A regularly scheduled academic program review will soon help decide the fate of several degree programs Texas Wesleyan currently offers.
The Provost’s council proposed several changes that include the possibility of eliminating specific programs and modifying others. According to the Office of Provost’s website, all university academic programs are assessed on a regular 3-5 year cycle in order to facilitate good decisions regarding the mix of programs that the university will offer in the future. The primary goal is to continually work toward enhancement of the academic programs offered at Texas Wesleyan and move the university forward into a future with more focused resources.
Degree programs being considered for elimination, based on the current program reviews, are the bachelor of arts and bachelor of science degrees in chemistry, bachelor of arts and bachelor of science degrees in biochemistry and bachelor of science degrees in mathematics.
In a proposal concerning the academic program recommendations, Dr. Allen Henderson, senior vice president of academic affairs and provost, offered his reasons to discontinue the chemistry and math degree programs.
“The chemistry programs have been effective in producing quality graduates,” Henderson said. “However, over the last 5 to 10 years, the number of students graduating with a major in chemistry and the student enrollment in upper-level chemistry courses has continued to be very low.”
Aside from low enrollment, Henderson also noted a concern for funding.
“The chemistry program is a high cost program with high resource needs,” Henderson said. “Since the last program review (in 2010) there have been efforts to address the low enrollment and graduation rates. However, these efforts have not produced the desired increase in majors or graduates.”
According to the program review, the mathematics programs have also suffered from low enrollment.
“The mathematics programs have a 10-year history of producing few graduates and having low enrollment in upper-level major courses,” Henderson said. “This observation was made at the time of the last program review, and there is no indication of any change in student interest in the major since 2006.”
Dr. Jane Moore, professor of math, computer science and physics, offered her stance on the proposal.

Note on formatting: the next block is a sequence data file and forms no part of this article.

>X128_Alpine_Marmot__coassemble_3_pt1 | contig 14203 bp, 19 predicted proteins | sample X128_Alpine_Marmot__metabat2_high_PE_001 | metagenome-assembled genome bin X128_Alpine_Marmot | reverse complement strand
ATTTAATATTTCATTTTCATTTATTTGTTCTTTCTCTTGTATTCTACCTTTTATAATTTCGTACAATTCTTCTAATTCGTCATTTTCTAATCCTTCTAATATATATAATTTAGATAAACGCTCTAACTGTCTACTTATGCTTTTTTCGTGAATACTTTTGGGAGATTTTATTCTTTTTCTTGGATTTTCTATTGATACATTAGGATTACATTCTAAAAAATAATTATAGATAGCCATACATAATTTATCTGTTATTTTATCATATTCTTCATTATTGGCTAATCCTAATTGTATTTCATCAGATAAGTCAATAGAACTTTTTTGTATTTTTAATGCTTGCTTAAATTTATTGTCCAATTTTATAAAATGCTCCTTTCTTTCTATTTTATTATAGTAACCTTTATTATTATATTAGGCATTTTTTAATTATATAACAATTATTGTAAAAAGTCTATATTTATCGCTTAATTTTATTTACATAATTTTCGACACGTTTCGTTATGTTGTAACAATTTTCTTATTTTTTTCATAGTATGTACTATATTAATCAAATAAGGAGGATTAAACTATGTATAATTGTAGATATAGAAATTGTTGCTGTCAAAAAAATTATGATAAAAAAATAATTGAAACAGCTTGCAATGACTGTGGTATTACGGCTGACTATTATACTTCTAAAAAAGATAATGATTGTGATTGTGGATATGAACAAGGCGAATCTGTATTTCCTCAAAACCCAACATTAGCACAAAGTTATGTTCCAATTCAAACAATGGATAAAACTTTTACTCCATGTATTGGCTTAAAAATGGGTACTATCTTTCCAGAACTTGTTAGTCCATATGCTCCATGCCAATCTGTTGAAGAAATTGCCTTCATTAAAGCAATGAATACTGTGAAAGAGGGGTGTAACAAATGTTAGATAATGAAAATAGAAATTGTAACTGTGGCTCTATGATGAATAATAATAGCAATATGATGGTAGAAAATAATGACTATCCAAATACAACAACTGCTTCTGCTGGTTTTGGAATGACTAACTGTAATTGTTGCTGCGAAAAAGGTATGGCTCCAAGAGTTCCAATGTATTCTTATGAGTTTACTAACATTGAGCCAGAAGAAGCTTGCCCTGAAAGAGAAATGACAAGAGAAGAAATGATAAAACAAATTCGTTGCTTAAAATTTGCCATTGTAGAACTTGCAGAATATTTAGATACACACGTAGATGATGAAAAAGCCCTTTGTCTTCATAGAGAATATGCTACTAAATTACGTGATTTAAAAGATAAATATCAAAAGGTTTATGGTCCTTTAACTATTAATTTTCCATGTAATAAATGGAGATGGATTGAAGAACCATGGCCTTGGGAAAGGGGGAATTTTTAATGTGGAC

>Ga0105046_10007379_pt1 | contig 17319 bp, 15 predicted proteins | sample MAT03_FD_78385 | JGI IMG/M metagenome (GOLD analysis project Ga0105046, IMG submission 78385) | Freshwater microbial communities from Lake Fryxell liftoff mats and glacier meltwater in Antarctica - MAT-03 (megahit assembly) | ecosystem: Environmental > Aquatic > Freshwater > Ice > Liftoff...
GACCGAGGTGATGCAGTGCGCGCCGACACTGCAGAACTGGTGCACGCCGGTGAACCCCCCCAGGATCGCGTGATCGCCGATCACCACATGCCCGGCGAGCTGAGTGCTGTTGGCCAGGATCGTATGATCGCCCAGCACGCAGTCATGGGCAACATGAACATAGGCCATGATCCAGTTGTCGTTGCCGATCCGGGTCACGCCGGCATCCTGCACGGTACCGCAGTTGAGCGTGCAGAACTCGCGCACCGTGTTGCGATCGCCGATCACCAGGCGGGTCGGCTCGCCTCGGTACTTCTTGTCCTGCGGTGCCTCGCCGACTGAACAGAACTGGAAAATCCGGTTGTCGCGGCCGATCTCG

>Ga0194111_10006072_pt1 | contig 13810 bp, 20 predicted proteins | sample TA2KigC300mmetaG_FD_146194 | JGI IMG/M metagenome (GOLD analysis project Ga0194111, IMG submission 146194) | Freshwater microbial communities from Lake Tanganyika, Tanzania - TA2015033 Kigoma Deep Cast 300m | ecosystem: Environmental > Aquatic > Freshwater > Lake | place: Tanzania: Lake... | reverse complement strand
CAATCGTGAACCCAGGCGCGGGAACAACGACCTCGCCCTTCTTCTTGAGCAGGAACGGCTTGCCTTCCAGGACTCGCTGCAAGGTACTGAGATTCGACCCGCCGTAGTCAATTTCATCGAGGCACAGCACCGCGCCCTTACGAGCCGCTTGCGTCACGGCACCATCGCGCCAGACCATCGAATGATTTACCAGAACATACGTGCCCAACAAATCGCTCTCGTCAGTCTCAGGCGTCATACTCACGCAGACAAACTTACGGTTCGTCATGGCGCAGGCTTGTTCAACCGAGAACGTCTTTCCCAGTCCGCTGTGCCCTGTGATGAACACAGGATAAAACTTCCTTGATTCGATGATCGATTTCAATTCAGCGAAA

“Math majors contribute to the university in a variety of ways, since they are typically among the strongest students and do a lot of tutoring [both informally and formally in the Academic Success Center, math labs],” Moore said. “Eliminating the math major will have other consequences; minors such as physics will die, and the computer science major will be the next to go, since they both involve a lot of math.”
Vanessa Tapia, junior EC-6 bilingual education major, feels discouraged by the proposed changes.
“Although I personally may not be affected by these changes, I think it is unfair to students who want to pursue a degree in these programs,” Tapia said. “I chose Texas Wesleyan because of the variety of programs they had to offer and could not imagine having less of an option here.”
Dr. Ben Hale, mass communication professor, said he believes there will be unintended impacts on other programs across campus if these programs are eliminated.
“I am worried that cutting off programs weakens other programs that will in turn appear to need to be cut,” Hale said. “There will always be weak programs and no end to the cutting. If we really believe in the interconnectedness of academia, we need a vision for the whole rather than the blemish on one.”
Other programs that are proposed to be modified are the bachelor of science degree in biology, bachelor of arts and bachelor of science degrees in political science, bachelor of arts and bachelor of music degrees in music, bachelor of arts degree in theatre arts, bachelor of science degrees in athletic training, and the master of education in second language education and culture concentration (SLEC).
Arnold Stubbs, freshman liberal arts major, supports the university if the decision is made to cancel certain degrees.
“I think if the school is spending money on degrees that have not generated much interest it is wasting money that could be spent elsewhere,” Stubbs said. “I feel that the money could be used on degrees that involve more students.”
Other programs were reviewed but had no changes recommended. They were the bachelor of business administration degree in business administration (accounting and finance concentration) and the master of science degree in marriage and family therapy.
The decision to accept or deny any of the recommendations made was originally scheduled to take place April 15; however, it has been rescheduled for some time in mid-May.
“We are about a month behind schedule since we are reviewing a larger amount of programs this year,” Henderson said. “Normally, about five programs are reviewed at a time and this time we are reviewing 11.”